Tuesday, December 2, 2014
Review: Hockey Confidential (2014)
About the biggest complaint anyone could have with Bob McKenzie's new book is the title.
It sounds like it should be a Canadian pulp magazine from the 1930s, full of slightly scandalous stories and material a little south of the truth. In fact, a friend saw the book cover and asked, "Is it full of raw material about the players?"
Well, no. McKenzie tackles the issue of the title right at the start of "Hockey Confidential." He says he didn't have anything better than "A Bunch of Stories Bob Would Like to Tell." That wouldn't sell too many copies.
Come to think of it, maybe it might. McKenzie, who had a long newspaper career before becoming a reporter for Canada's TSN, is actually the most respectable of journalists. He's had to be talked into the social media responsibilities of the business with the odd kick and screams. McKenzie prefers a more leisurely approach at telling stories than revealing facts 140 characters at a time.
Therefore, he feels right at home with the book-sized format. Most of the accounts here have not been covered at great length before, especially in this way, so they feel new and fresh. But the tales take a leisurely, thoughtful approach.
A good example of this comes in the early going. Take it from someone who covers lacrosse for a living, McKenzie is right on target with a profile of John Tavares. If you thought I was talking about the New York Islanders' young star, you'd be right. And if you thought I was talking about the indoor lacrosse legend of the Buffalo Bandits, you'd be right. The lacrosse player is "Uncle John" to the hockey player, and the connection has been well publicized in the lacrosse community. After bios of both, McKenzie sits down with both of them and has them compare notes, if you will. It's a good enough conversation to have been video taped and shown on television somewhere.
Other chapters cover a variety of hockey-related talk. Former NHL player and executive Colin Campbell tells about how he almost drowned when he drove his tractor on to a frozen lake when the machine sank through the ice. Some of those in the information revolution in hockey get their chance at explaining what's going on - to someone who was lucky to get out of high school math. McKenzie watches a youth hockey game with Don Cherry and his son. Connor McDavid, the Next Big Thing in hockey, gets a long look, particularly concerning the pressures that come with that sort of title.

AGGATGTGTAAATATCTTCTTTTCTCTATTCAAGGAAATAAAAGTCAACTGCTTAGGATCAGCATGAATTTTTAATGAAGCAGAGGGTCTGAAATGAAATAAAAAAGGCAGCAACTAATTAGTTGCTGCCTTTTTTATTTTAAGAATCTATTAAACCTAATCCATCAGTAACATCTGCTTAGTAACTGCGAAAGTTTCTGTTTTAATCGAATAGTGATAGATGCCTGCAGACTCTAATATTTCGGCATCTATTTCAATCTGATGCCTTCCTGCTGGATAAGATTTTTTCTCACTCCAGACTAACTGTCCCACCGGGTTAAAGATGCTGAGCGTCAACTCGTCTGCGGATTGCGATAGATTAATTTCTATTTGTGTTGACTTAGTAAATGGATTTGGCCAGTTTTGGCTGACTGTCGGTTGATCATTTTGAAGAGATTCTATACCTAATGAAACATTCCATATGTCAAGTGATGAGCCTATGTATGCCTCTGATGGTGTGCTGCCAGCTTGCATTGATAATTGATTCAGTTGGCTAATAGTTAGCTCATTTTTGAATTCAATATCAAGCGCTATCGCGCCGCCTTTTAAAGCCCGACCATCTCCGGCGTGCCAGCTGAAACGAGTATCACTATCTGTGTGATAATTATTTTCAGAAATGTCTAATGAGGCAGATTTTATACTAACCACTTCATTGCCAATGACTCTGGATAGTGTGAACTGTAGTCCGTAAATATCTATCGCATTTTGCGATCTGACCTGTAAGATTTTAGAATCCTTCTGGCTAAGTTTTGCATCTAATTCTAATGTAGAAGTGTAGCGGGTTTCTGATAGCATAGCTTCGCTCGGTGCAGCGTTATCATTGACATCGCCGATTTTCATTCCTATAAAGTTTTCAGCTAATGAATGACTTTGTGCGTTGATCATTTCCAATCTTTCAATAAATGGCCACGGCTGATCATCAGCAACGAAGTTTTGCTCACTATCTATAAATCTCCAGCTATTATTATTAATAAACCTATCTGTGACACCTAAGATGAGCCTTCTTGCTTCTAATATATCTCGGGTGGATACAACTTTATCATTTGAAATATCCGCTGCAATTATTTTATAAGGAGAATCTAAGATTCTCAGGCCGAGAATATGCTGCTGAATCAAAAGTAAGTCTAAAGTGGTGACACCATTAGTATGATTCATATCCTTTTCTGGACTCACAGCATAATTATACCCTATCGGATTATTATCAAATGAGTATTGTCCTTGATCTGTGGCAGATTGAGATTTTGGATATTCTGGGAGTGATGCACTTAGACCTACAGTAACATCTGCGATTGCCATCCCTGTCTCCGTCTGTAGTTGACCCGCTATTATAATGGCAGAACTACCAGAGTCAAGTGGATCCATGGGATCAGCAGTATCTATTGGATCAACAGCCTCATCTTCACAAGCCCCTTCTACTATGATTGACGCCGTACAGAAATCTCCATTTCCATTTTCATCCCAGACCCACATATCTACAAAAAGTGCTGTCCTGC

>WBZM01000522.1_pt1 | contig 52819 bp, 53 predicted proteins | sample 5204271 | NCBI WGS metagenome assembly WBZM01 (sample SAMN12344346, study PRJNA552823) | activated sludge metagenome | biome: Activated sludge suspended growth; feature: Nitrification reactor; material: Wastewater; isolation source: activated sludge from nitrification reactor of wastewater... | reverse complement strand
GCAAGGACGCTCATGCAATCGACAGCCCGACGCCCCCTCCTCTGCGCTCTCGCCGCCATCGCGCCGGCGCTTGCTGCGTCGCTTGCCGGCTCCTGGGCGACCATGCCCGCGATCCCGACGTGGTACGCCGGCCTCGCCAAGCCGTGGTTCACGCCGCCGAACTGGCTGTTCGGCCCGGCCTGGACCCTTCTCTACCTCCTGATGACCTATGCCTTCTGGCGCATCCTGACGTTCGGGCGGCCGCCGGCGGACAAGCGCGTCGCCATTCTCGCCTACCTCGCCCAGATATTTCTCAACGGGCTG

Some of the story subjects branch off the mainstream a bit. There are chapters on a massage therapist, a skating coach, and the lead singer of Canada's top band who is a huge fan of the Boston Bruins. Then there's the Subban family, a most unlikely group that has produced three NHL draft choices - including one of the league's best defensemen.
The chapters were designed to be about the same size at first, but some expanded when necessary. Two - the McDavid saga as well as the story of Sheldon Keefe, a junior hockey coach - both get 45 pages or so each, and they are the longest of the bunch.
Does it help to be Canadian to read this? Maybe a little. For example, the Mike Danton/David Frost story, in which Keefe plays a small role, probably was a much bigger story in Canada than the U.S. But Americans who like hockey, or who merely like a good story, well-told, will find this worthwhile.
I'd like to think that there's still room fora collection of stories like this, and McKenzie is a good choice to come up with them. "Hockey Confidential" is a good way to spend time on a cold winter night waiting for the next hockey game to begin.
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